I can add that during my time as a veterinarian working in the industry, I have always been very active in trade associations. Already in 1968 I was elected president of the the Belgian Union of Veterinary Surgeons. And in the early 1970s, with some French and German colleagues, we created the European Association of Veterinarians, now FVE, the section of Federation of Vets in Industry and Research, FEVIR; now called EVERI.

So, based on these experiences, I thought about an Association of Veterinary Consultants…!! But, when I discussed this with a key European Regulator he told me; “Bill, be careful if you start such an association of veterinary consultants: in the human medicine sector, there are a lot of physicians who are consultants; but they have in general, a bad name in the industry and for the regulators as often they are not very ethical and often do not keep data and/or information as confidential when it is confidential!!”

 So, it became clear that there was a need to create a professional and ethical Association of Veterinary Consultants, supported by a Code of Good Practice, applicable to all members and applied as a condition of membership.

Start of AVC

Around me some colleagues, “victims” of mergers had started as consultants; but completely on their own. When I contacted them by referring to the possibility to “unite forces” and to create an association, some were directly interested!! In addition, Alistair Kidd, who just retired as head of the UK veterinary medicines Agency (VMD) started as a consultant and was directly interested to help me build the association.  

After some other contacts, on 31st May 1995, 12 veterinarians met in Brussels and signed the constitution of the “Association of Veterinary Consultants (Association des Vétérinaires Consultants”, “AVC”).

The 12 ‘Founders Members were:

  • Jan AAGE WHETE, Norway, a personal good friend who had introduced me to the aquaculture world
  • Alberto BERGAMASCHI, Italy, a previous colleague in Smith Kline and French (SKF)
  • Christiaan FOLKERS(+), The Netherlands and previously with Duphar, a vaccine company
  • Luc JANSEGERS, Belgium, with a lot of experience in feed additives
  • Alistair KIDD(+), UK, previous head of the VMD in Weybridge
  • Marie-Paule LEFAY, France, consultant in regulatory affairs in the animal health sector
  • Meredith LLOYD EVANS, UK, also a previous colleague in SKF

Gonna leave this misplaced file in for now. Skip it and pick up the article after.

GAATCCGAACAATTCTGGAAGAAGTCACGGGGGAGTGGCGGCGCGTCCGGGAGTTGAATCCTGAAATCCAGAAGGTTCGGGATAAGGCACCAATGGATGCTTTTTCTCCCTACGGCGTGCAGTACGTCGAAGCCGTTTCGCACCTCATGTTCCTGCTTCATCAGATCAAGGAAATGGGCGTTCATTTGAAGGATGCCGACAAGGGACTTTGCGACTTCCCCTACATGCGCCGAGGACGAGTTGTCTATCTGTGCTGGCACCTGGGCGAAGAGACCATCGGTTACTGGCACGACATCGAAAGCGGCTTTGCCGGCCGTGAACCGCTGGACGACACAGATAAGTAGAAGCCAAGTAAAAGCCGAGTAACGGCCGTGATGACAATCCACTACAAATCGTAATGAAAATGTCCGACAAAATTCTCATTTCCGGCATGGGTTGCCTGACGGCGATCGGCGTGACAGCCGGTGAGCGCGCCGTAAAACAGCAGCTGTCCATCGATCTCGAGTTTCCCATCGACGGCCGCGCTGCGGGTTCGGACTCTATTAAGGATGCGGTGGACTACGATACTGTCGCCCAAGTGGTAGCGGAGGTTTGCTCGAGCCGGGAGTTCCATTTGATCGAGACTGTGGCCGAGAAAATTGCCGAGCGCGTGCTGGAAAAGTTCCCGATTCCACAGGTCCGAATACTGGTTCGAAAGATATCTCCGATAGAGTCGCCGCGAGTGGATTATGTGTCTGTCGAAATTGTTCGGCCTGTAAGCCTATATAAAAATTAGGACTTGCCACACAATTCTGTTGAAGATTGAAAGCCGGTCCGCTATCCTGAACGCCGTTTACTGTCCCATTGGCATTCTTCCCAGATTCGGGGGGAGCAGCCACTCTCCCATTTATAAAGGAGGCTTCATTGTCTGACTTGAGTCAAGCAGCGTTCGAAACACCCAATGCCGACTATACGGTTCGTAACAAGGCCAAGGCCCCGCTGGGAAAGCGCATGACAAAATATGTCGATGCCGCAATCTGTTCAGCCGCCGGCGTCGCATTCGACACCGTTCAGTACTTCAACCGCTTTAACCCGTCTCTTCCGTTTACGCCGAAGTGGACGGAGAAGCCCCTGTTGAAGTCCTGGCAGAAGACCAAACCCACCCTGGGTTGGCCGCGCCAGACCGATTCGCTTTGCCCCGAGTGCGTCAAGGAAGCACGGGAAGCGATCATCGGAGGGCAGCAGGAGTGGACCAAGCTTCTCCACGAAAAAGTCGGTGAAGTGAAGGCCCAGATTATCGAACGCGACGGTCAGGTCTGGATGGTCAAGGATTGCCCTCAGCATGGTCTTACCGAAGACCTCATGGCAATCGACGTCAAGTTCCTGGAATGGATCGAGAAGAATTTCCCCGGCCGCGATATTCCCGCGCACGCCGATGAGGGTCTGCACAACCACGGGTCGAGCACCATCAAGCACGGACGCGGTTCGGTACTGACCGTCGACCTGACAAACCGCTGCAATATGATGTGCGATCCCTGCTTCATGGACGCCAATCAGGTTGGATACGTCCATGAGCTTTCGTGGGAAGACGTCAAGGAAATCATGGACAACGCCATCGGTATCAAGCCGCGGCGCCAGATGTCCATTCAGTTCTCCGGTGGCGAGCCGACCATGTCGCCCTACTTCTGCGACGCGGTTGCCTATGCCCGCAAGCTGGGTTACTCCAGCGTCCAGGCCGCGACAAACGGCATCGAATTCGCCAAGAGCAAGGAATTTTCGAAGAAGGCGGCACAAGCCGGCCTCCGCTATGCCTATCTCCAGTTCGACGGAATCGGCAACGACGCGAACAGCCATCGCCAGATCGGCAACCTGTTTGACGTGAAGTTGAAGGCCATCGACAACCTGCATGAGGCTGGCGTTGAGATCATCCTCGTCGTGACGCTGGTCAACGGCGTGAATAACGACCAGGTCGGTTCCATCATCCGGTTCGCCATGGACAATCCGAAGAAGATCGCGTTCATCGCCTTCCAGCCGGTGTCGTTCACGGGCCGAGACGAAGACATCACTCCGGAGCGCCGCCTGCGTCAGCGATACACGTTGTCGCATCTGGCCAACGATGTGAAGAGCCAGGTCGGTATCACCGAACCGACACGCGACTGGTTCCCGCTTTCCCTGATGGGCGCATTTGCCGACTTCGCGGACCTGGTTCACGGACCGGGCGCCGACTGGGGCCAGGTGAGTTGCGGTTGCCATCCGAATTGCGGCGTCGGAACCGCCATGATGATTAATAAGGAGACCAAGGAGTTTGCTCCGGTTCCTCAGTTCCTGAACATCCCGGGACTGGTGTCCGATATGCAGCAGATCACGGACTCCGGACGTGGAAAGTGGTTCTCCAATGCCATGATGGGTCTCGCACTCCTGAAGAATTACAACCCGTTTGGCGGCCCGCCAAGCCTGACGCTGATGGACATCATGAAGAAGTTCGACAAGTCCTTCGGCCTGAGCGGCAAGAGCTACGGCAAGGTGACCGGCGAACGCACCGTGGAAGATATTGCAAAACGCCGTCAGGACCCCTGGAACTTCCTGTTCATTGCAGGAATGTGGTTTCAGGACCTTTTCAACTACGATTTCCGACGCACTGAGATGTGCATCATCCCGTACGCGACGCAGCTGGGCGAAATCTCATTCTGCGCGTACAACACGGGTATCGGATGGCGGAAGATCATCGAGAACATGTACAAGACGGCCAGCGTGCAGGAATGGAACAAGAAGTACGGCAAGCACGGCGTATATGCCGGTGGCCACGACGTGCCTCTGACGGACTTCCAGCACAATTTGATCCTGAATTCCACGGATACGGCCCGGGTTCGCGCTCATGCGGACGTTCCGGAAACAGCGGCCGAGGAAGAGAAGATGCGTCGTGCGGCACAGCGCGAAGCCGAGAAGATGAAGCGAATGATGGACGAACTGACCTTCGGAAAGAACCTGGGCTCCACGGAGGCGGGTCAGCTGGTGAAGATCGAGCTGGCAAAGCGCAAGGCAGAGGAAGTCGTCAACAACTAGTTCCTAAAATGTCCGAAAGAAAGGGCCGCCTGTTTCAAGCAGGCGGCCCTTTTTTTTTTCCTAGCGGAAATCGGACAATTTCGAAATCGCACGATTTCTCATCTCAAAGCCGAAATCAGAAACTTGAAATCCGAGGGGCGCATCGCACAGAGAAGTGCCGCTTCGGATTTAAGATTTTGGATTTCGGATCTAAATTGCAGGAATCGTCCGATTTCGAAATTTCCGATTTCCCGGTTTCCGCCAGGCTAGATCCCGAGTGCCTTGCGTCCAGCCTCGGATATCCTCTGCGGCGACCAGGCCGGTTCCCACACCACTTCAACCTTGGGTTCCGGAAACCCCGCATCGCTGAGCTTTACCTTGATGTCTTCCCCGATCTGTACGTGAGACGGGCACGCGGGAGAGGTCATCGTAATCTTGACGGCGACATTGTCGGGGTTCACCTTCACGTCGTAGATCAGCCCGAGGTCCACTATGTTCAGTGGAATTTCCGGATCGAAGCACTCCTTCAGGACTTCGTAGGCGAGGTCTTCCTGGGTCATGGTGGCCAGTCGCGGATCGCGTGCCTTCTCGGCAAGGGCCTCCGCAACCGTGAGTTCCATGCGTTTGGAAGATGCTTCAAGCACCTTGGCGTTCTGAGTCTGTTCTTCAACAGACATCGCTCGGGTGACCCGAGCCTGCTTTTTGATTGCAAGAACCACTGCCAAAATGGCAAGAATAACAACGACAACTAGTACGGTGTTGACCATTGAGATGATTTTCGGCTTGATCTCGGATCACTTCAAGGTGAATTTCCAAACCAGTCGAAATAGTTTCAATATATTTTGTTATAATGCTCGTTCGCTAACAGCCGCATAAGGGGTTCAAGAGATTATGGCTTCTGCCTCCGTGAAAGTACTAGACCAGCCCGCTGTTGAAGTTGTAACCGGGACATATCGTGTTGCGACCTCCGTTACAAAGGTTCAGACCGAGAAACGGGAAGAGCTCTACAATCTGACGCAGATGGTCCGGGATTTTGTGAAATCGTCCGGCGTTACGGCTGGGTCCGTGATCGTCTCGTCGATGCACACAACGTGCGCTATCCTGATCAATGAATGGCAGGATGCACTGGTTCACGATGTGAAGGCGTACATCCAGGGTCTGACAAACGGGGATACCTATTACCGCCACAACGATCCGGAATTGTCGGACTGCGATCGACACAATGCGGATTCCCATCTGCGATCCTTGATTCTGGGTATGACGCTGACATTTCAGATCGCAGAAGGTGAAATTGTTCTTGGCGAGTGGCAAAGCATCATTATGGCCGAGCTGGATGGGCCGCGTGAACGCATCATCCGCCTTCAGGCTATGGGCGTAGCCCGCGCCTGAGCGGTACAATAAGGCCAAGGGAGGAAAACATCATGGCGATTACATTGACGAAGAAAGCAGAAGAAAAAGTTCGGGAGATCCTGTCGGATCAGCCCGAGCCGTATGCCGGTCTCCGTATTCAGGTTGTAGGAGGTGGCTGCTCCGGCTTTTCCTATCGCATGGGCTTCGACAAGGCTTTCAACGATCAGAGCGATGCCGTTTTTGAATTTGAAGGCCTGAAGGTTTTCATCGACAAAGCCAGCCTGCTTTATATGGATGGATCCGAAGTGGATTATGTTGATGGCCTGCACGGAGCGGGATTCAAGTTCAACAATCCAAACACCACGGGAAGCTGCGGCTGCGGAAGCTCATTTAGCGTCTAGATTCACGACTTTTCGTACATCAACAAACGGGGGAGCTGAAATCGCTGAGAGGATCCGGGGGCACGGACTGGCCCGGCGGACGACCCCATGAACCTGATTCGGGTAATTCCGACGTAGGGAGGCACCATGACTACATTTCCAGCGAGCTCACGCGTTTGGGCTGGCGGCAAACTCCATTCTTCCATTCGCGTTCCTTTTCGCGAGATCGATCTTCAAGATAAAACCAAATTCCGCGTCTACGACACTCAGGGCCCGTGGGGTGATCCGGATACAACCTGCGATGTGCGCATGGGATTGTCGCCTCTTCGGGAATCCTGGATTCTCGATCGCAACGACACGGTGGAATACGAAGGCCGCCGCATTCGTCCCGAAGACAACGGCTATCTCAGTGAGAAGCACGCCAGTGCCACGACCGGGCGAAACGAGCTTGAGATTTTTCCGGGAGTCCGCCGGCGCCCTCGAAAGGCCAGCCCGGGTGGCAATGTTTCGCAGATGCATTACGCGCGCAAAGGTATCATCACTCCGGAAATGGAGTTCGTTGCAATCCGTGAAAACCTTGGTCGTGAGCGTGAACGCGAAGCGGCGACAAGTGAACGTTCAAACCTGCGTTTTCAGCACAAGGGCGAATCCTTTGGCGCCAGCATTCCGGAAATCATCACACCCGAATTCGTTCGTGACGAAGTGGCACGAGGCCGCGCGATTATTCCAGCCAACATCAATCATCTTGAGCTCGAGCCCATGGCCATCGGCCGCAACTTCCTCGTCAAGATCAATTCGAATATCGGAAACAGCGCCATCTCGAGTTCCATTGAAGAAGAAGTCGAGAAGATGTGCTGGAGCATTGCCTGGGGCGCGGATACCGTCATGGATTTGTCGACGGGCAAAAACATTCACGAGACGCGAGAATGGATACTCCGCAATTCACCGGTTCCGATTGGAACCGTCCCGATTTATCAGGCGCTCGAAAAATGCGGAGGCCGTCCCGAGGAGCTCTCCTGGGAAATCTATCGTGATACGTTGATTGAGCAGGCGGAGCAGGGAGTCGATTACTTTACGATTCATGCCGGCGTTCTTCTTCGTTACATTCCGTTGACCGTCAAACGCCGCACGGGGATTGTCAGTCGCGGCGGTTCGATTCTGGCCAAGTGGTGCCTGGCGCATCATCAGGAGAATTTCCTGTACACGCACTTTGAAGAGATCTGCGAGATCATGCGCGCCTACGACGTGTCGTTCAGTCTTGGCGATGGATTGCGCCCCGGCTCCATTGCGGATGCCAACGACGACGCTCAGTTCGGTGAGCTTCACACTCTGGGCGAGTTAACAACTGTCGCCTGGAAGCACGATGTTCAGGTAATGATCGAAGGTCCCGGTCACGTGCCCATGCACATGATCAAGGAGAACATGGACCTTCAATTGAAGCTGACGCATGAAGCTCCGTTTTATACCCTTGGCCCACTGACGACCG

• Andy PETERS, UK, coming from the academic world
  • Pascal RICHEZ, France, coming from the animal health regulatory affairs and certainly one of the first veterinary consultants in France
  • Olivier ROY, France, working mostly in the area of clinical trials
  • Bill VANDAELE, Belgium, with more than 30 years’ experience in animal health regulatory and public affairs area in multinational companies.
  • Rutger van VERSENDAAL, The Netherlands, coming from the regulatory area in the animal health industry in Netherland.

Yes, a group of colleagues mostly from France, Benelux and UK. Most of them coming and working for the animal health pharmaceutical and/or feed additives industry.

In  the press release (which Pascal could trace!!) issued at the end of the first meeting of 31st April 1995 in Brussels, we can see that following Board was elected:

President: Alastair KIDD
Vice-President: Pascal RICHEZ

General Secretary: Bill VANDAELE

Treasurer: Chris FOLKERS

Alistair was not only the oldest member; but his experience as head of an important European Agency was a key argument to elect him as first president. Alistair was a real European-minded colleague, convinced that veterinary consultants should work together!!

First years 1995- 1999

One year later, on 29th June 1996, we met in London, and the press release issued at that time contained following sentences:

"During the first International Association of Veterinary Consultants -AVC- meeting organised on 29th June at the Royal Veterinary College in London, the candidature of 6 new members was approved by the Executive Committee: 3 Spanish, 2 British and 1 German independent veterinary consultant.